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1056 vs. 1272

I have the Sierra Madre kit and ingredients for a Irish type stout on the way. I also have both 1056 (American Ale I) and 1272 (American Ale II) activator packs on the way. I was thinking about using the 1272 for the stout. Has anybody used 1272 for a stout? I have never used the 1272 at all, so if you have used it in an IPA I would appreciate your comments there too.

Here is the stout recipe:
7 lbs 2-row
1 lbs flaked barley
1 lbs Cara
1 lbs roasted barley
1/2 lbs chocolate
hops change all the time, prob go with EKG 1 oz @ 60 minutes

1272 is my preferred liquid yeast for all American ales. When I’m feeling lazy or brewing off-schedule, I’ll use US-05 instead - both make great beer.

1272 is my house yeast. I use it for almost all IPA’s and APA’s… and some others. Very good reliable yeast.

Another vote for 1272. Nice fruity esters that aren’t overwhelming and very reliable. I’ve used it in stouts, porters, ambers, ipas… You might get the idea that I like it :smiley:

Well, I am thinking I’ll try the 1272 in the stout and the 1056 in the IPA.

does anyone have extensive experience with the 1272? if so, do you know at what temperatures bring out the best esters for an apa and ipa . i have been getting a high estery profile with this yeast fermenting at ambient 68 to 70. almost undesirable so i assume i just need to go lower with it but how low is too low and eliminates the esters that you are wanting in the yeast?

Typically I’ll pitch 1272 (standard pitching rate - i.e. two packs for a 1.050ish beer) at and let it free-rise to 68°F, hold it there for the first 48 hours or so, then let it free-rise to 72°F. Pitching temperature I adjust based on the desired ester profile, from 59°F for a very clean Chico-like finish to 66°F in something I want to be especially estery, like a porter.

If you’re pitching at 68-70°F and letting it free-rise, you’re probably reaching high krausen in the upper 70s, and I’d expect very intense ester production - especially if you’re also under-pitching.

wyeast prescribed .5 liter of yeast per barrel so that is what we pitch into typically 1.054 wort but the brewery is at a constant 68 ambient so i am assuming we may be getting into the high 70s like you mention. turned the brewery down to 62 tonight so we will see how the next few batches taste, hopefully better.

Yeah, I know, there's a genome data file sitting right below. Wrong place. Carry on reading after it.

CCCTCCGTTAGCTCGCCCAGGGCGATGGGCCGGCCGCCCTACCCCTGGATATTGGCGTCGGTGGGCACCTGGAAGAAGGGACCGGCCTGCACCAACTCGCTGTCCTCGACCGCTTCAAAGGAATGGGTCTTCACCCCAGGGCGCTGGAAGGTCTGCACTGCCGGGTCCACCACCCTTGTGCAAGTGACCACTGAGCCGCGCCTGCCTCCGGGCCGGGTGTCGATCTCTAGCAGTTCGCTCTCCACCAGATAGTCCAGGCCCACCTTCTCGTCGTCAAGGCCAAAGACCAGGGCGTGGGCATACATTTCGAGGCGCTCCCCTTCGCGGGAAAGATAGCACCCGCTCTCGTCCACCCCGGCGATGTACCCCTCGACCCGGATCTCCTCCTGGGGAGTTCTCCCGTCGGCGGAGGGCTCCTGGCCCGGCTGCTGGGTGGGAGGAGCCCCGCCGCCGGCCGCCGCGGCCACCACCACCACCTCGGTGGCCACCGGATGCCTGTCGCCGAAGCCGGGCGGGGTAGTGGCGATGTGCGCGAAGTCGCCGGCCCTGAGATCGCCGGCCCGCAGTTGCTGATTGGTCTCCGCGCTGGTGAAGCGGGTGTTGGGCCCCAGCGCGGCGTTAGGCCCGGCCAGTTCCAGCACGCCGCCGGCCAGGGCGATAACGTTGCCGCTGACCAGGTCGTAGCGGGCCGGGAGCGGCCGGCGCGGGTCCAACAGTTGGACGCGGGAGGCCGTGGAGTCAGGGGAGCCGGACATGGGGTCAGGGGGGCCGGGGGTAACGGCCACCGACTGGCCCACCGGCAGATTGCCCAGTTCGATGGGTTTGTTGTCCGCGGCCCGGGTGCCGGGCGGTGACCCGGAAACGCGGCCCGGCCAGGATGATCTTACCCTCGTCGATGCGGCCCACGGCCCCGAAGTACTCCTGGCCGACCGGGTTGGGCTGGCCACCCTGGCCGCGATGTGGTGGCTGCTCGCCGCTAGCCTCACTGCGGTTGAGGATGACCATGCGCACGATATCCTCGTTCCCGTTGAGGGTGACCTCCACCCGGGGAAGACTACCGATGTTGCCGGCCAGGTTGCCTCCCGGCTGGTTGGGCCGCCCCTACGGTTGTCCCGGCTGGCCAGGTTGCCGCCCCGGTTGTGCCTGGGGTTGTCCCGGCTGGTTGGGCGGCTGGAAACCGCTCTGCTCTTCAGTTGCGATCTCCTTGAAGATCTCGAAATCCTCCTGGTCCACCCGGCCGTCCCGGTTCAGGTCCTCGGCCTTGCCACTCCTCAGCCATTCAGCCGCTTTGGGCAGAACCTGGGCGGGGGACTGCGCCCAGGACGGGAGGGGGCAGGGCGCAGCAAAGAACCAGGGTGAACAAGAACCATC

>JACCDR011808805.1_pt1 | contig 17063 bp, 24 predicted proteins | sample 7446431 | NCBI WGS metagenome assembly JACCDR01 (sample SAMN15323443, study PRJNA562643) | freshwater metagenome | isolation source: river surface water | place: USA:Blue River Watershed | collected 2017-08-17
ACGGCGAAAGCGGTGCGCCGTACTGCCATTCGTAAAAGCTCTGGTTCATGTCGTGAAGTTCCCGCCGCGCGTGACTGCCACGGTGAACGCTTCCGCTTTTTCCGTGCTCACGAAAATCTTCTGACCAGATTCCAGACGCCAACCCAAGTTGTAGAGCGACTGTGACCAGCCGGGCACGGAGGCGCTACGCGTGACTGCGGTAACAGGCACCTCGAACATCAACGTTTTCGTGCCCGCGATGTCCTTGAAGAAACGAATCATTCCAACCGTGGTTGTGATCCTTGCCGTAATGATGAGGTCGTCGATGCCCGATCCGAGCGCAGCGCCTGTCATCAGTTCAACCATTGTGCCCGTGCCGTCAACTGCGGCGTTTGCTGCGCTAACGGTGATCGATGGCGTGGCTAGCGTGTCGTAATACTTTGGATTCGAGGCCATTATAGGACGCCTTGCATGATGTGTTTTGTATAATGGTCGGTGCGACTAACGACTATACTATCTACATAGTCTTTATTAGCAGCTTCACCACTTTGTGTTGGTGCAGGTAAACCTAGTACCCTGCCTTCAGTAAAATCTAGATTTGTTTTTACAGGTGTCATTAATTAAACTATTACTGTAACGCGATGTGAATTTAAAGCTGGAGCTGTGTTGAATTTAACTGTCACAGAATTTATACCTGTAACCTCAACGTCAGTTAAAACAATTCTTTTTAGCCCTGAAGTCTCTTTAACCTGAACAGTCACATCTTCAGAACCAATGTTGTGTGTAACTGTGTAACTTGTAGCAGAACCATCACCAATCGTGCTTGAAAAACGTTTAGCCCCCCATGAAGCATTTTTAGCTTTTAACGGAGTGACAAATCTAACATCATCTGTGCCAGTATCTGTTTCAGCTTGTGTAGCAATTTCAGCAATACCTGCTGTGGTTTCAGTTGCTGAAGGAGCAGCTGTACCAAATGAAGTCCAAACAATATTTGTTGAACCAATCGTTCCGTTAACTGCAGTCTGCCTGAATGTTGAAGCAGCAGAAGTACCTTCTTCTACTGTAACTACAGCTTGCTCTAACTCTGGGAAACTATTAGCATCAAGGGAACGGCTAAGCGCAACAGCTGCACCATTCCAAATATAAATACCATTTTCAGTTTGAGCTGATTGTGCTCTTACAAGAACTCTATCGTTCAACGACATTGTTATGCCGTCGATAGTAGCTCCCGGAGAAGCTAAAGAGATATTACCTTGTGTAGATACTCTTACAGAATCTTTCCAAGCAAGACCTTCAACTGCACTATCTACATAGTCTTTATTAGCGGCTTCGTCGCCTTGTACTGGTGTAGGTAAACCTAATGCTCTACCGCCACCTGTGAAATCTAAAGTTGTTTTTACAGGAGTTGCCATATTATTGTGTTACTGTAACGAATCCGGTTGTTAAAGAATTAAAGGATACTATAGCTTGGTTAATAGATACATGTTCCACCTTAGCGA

Another vote for 1272, this is my house yeast also. I used to use 1056 or US05 and still do on occasion but like the way 1272 flocculates better. For a clean profile ferment at 60-62* or even lower,for more British character 64-66*.Then raise to 68-70* at the end of fermentation to finish up and clean up. If you ferment cool be sure to use plenty of yeast. Also if you have not already put a stick -on thermometer strip on the fermenter and go by it. The beer is fermenting several degrees warmer than ambient temps are, try to keep it under 68* until the last part of ferment.

If that’s 500 mL of clean, fresh slurry then you’re actually over-pitching by quite a bit.

How tall are your fermenters? I assumed we were talking about homebrew-scale fermentations. Temperatures in a large tank will be totally different.

I recently brewed my lemon rosemary blonde ale using 1272. My fermentation area is in the low 60s this time of year. I cracked one open yesterday and was real happy with the clean ferment.

went with 1056 for the stout and I ended up with 89% eff and a OG of 10.056 (not sure what was different). I am usually around 78%. Anyway after a week I’m at only 1.022. Temps were great, low around 68 and high around 71. I think I’ll pitch some Nottingham? Thoughts? I have yet to have a fermentation stall in five years. THe APA, with 1272, is moving along great 1.051 to 1.012.

No yeast is hungrier or more reliable than 1056 (except maybe 3711). Pitching Nottingham will do nothing. Try giving the fermenter a little shake.

I’m interested in this too, as I like the idea of 1272 fermenting clean at 59-60 but then getting estery when I’d want it to at 66-68 or so… I’ve heard this strain doesn’t attenuate as well, but I’m thinking this could be compensated for with the addition of dextrose to the grist. Any idea on what percentage would help? I’m thinking 4-6% maybe?

I just did a blonde ale with 1272 at lower 60s and had it drop from 1.051 to 1.009 which looks like 82% to me.

@Skyler
“No yeast is hungrier or more reliable than 1056 (except maybe 3711). Pitching Nottingham will do nothing. Try giving the fermenter a little shake.”

I transferred it to a secondary fermenter and there is not action two days later. Thoughts?

“How tall are your fermenters? I assumed we were talking about homebrew-scale fermentations. Temperatures in a large tank will be totally different.”

The fermentors are just plain plastic 60 gallon drums i think, about waist high.

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